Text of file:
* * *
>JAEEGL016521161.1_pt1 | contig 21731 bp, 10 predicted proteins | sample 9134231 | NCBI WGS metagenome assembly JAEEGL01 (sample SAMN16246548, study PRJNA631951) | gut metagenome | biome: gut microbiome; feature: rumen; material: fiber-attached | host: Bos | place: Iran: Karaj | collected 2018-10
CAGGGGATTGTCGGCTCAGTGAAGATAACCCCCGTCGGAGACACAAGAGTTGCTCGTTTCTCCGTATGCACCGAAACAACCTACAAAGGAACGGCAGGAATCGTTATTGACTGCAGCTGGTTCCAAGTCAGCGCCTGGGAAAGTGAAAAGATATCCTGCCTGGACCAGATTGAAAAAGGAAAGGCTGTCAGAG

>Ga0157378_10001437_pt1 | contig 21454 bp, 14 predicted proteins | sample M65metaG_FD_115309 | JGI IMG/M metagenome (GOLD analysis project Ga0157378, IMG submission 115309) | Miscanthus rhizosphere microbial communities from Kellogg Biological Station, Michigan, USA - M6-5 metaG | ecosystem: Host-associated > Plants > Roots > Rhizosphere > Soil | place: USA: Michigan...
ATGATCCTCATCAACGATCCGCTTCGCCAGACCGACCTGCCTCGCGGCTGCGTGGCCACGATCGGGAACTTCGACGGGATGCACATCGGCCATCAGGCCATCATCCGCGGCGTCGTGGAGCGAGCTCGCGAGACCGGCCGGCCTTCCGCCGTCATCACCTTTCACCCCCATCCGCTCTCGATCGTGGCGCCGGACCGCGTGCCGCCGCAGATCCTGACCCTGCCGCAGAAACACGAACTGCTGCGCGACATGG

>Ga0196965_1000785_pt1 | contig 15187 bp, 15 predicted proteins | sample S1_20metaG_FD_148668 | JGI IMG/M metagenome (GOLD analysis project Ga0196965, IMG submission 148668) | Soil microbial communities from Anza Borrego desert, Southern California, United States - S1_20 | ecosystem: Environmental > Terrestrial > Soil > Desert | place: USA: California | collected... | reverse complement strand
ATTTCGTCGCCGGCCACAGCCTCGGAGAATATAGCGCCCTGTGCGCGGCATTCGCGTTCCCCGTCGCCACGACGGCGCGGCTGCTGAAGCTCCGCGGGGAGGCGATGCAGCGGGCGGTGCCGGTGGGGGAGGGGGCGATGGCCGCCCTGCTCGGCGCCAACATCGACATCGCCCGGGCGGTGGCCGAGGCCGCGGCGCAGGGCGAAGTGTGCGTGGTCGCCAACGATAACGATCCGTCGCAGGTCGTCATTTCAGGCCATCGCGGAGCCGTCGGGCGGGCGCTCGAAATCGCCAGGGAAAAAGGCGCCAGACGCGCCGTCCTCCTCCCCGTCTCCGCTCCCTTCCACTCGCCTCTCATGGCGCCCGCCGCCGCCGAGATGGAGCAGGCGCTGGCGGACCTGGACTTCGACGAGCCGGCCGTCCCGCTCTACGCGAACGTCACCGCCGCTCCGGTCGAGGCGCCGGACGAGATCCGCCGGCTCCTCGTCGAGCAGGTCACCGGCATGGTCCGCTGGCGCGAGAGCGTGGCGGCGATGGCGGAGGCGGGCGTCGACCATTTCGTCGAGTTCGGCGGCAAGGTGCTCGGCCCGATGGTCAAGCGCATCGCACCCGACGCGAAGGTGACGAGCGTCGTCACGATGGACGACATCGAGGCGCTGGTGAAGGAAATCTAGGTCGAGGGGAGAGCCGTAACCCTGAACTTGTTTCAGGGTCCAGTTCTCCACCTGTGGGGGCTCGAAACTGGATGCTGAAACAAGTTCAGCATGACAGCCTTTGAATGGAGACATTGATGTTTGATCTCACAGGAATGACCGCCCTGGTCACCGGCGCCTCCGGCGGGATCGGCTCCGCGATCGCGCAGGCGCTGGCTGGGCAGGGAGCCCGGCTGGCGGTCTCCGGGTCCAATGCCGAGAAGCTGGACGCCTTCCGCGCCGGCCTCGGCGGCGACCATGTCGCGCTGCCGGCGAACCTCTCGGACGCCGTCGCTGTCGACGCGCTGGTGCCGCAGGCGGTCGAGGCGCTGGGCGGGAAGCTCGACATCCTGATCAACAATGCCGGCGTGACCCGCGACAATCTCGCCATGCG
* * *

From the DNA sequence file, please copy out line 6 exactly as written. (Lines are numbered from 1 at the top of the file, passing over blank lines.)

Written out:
ATTTCGTCGCCGGCCACAGCCTCGGAGAATATAGCGCCCTGTGCGCGGCATTCGCGTTCCCCGTCGCCACGACGGCGCGGCTGCTGAAGCTCCGCGGGGAGGCGATGCAGCGGGCGGTGCCGGTGGGGGAGGGGGCGATGGCCGCCCTGCTCGGCGCCAACATCGACATCGCCCGGGCGGTGGCCGAGGCCGCGGCGCAGGGCGAAGTGTGCGTGGTCGCCAACGATAACGATCCGTCGCAGGTCGTCATTTCAGGCCATCGCGGAGCCGTCGGGCGGGCGCTCGAAATCGCCAGGGAAAAAGGCGCCAGACGCGCCGTCCTCCTCCCCGTCTCCGCTCCCTTCCACTCGCCTCTCATGGCGCCCGCCGCCGCCGAGATGGAGCAGGCGCTGGCGGACCTGGACTTCGACGAGCCGGCCGTCCCGCTCTACGCGAACGTCACCGCCGCTCCGGTCGAGGCGCCGGACGAGATCCGCCGGCTCCTCGTCGAGCAGGTCACCGGCATGGTCCGCTGGCGCGAGAGCGTGGCGGCGATGGCGGAGGCGGGCGTCGACCATTTCGTCGAGTTCGGCGGCAAGGTGCTCGGCCCGATGGTCAAGCGCATCGCACCCGACGCGAAGGTGACGAGCGTCGTCACGATGGACGACATCGAGGCGCTGGTGAAGGAAATCTAGGTCGAGGGGAGAGCCGTAACCCTGAACTTGTTTCAGGGTCCAGTTCTCCACCTGTGGGGGCTCGAAACTGGATGCTGAAACAAGTTCAGCATGACAGCCTTTGAATGGAGACATTGATGTTTGATCTCACAGGAATGACCGCCCTGGTCACCGGCGCCTCCGGCGGGATCGGCTCCGCGATCGCGCAGGCGCTGGCTGGGCAGGGAGCCCGGCTGGCGGTCTCCGGGTCCAATGCCGAGAAGCTGGACGCCTTCCGCGCCGGCCTCGGCGGCGACCATGTCGCGCTGCCGGCGAACCTCTCGGACGCCGTCGCTGTCGACGCGCTGGTGCCGCAGGCGGTCGAGGCGCTGGGCGGGAAGCTCGACATCCTGATCAACAATGCCGGCGTGACCCGCGACAATCTCGCCATGCG